Change, freedom, order: Chilean dreams differ ahead of historic vote

FILE PHOTO: Pinochet-era memories resonate in Chile's crossroads election
FILE PHOTO: A man walks past flyers sticked on a wall, reading “Pinochet (former chilean dictator), Pinera (Chile’s president), Kast (presidential candidate from a far-right party), no more dictatorship”, are seen along a street in downtown Santiago, Chile, December 17, 2021. REUTERS/Ivan Alvarado

December 18, 2021

By Natalia A. Ramos Miranda

SANTIAGO (Reuters) – Chilean voters are split on what they want from the future ahead of a landmark presidential election on Sunday between polarized candidates – one offering social change and the other pledging to get tough on law and order.

The election will see ultra-conservative Jose Antonio Kast and leftist Gabriel Boric go head-to-head after closing their campaigns this week, where they looked to win over middle-ground voters who could make the difference in a tight race.

“What is at stake now in Chile is democracy itself,” said housewife Julia Acevedo, 80, who attended 35-year-old Boric’s closing campaign in the capital. “The country needs change and he, who is young, can make a difference.”

Kast supporters, on the other hand, want stability. They say Boric – who has taken aim at Chile’s market-oriented economic model for stoking inequality – will undo decades of growth and stability and criticize his alliance with the Communist Party.

“I will keep supporting freedom,” said Margarita Noguera, waving a Chilean flag stamped with a picture of 55-year-old Kast. She said she had lived through the “leftist dictatorship” of democratically-elected socialist president Salvador Allende in the 1970s.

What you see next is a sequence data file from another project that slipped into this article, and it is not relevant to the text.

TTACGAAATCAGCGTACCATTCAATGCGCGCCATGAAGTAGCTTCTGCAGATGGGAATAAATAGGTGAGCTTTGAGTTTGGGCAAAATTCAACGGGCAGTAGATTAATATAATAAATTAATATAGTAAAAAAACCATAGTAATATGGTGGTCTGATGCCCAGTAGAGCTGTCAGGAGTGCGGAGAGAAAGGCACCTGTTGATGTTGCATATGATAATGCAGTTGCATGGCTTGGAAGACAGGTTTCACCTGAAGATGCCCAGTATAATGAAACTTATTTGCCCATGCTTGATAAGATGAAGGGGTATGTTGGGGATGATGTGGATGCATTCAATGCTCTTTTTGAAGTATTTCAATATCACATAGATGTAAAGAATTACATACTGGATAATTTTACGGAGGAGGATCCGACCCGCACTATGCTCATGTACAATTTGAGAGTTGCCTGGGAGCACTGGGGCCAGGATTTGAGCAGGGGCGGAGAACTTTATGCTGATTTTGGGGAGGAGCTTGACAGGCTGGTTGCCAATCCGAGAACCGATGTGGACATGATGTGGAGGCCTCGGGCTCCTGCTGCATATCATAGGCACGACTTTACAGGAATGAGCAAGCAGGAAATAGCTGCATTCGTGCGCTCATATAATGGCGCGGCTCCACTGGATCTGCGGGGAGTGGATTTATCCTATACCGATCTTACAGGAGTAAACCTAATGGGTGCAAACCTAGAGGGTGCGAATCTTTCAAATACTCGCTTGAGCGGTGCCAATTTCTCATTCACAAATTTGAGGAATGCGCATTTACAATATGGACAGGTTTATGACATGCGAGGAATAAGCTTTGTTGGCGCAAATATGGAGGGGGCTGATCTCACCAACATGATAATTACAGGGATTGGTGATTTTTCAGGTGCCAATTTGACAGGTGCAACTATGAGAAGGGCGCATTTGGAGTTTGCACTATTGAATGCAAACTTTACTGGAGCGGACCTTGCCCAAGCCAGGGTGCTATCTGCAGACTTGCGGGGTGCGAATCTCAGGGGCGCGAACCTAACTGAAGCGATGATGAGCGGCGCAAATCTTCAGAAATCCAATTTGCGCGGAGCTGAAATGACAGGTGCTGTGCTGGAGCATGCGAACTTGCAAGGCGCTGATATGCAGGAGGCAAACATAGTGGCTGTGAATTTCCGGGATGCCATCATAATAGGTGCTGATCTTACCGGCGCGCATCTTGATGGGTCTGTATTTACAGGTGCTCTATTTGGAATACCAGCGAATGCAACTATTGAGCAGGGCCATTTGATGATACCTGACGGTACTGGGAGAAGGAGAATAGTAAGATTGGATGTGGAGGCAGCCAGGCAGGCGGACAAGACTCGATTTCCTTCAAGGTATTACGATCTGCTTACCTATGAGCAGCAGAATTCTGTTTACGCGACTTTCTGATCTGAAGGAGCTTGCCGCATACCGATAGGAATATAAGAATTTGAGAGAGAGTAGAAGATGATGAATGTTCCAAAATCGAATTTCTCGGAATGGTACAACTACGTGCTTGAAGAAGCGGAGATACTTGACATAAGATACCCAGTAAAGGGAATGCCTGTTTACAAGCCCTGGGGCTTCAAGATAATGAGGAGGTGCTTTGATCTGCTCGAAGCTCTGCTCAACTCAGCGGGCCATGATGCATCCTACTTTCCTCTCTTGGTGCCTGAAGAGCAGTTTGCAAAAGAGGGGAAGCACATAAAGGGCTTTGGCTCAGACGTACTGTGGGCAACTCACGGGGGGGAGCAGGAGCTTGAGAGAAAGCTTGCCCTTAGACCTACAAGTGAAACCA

“I suffered a lot, like so many other Chileans.”

Angela Marambio, 53, said she had backed a center-right candidate in the first round in November, but was switching her vote to Kast for the run-off.

“Chile needs stability, order and security,” she said.


Kast, a lawyer and religious father of nine, has defended the economic legacy of dictator Augusto Pinochet, whose bloody military rule from 1973-1990 overthrew Allende in a coup and established the country’s economic model.

Huge protests erupted in 2019 against that model, which many see as the reason for issues ranging from meager private pensions to expensive healthcare and education.

Cristian Morales, 51, a public official from Punta Arenas in Chile’s southern tip, Boric’s home region, said the leftist candidate could finally change things.

“I do not believe he will be able to make all the changes that are needed, but he will accelerate the process,” said Morales, citing plans for spending on pensions and education.

“If I were to retire tomorrow I’d fall under the poverty line. I have two young children, education is expensive. If we want more solidarity in society, the state has to get involved.”

Boric, who made his name leading student demonstrations for better quality education, has sought to channel the energy and demand for change sparked by Chile’s 2019 protests.

Kast has done the opposite, with a tough law and order message that has appealed to a significant segment of the country weary of protests.

Enrique Zuleta, 41, a businessman from the coastal city of La Serena, said for years he voted for the center-left coalition that governed much of the post-dictatorship period and gave Chile a reputation for stability. Now he is backing Kast.

“I did not grow up in a right-wing environment at all, but today my vote is pragmatic, for the national good,” he said.

“Kast has many ideological issues with which I do not agree. But… he has said that he will respect the laws. And that is important to me.”

Boric supporters say he will defend issues such as women’s rights to abortion – allowed only in certain circumstances – and will respect sexual diversity, in focus after the country this month approved same-sex marriage.

Kast has criticized both abortion and gay marriage.

Polls indicate women, especially younger women, are more likely to vote for Boric.

“I am afraid of Kast,” said Andrea Ramirez, a 26-year-old public administrator. “He worries me about the environment, the role of the state, the pensions of Chileans. And what rights will women have?”

(Reporting by Natalia Ramos; Editing by Adam Jourdan and Rosalba O’Brien)

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